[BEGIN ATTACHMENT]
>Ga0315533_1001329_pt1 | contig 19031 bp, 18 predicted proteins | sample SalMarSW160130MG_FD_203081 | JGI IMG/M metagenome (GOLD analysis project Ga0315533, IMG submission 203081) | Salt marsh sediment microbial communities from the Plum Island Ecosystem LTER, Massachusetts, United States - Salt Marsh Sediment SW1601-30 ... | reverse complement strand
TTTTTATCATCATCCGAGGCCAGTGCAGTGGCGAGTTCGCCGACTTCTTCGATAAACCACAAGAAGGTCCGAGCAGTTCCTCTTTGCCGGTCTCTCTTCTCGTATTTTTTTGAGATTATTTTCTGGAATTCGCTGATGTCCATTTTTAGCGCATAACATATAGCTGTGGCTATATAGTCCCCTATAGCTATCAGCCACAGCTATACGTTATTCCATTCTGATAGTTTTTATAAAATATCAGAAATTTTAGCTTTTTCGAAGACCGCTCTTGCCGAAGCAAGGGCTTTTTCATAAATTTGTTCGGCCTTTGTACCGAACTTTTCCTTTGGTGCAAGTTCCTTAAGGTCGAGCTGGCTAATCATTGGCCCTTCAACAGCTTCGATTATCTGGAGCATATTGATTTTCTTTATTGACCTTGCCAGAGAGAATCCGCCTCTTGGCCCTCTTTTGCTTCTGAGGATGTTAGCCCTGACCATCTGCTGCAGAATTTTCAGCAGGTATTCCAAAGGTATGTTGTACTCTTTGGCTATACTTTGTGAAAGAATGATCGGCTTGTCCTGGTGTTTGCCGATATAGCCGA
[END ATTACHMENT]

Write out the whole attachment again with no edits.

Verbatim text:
>Ga0315533_1001329_pt1 | contig 19031 bp, 18 predicted proteins | sample SalMarSW160130MG_FD_203081 | JGI IMG/M metagenome (GOLD analysis project Ga0315533, IMG submission 203081) | Salt marsh sediment microbial communities from the Plum Island Ecosystem LTER, Massachusetts, United States - Salt Marsh Sediment SW1601-30 ... | reverse complement strand
TTTTTATCATCATCCGAGGCCAGTGCAGTGGCGAGTTCGCCGACTTCTTCGATAAACCACAAGAAGGTCCGAGCAGTTCCTCTTTGCCGGTCTCTCTTCTCGTATTTTTTTGAGATTATTTTCTGGAATTCGCTGATGTCCATTTTTAGCGCATAACATATAGCTGTGGCTATATAGTCCCCTATAGCTATCAGCCACAGCTATACGTTATTCCATTCTGATAGTTTTTATAAAATATCAGAAATTTTAGCTTTTTCGAAGACCGCTCTTGCCGAAGCAAGGGCTTTTTCATAAATTTGTTCGGCCTTTGTACCGAACTTTTCCTTTGGTGCAAGTTCCTTAAGGTCGAGCTGGCTAATCATTGGCCCTTCAACAGCTTCGATTATCTGGAGCATATTGATTTTCTTTATTGACCTTGCCAGAGAGAATCCGCCTCTTGGCCCTCTTTTGCTTCTGAGGATGTTAGCCCTGACCATCTGCTGCAGAATTTTCAGCAGGTATTCCAAAGGTATGTTGTACTCTTTGGCTATACTTTGTGAAAGAATGATCGGCTTGTCCTGGTGTTTGCCGATATAGCCGA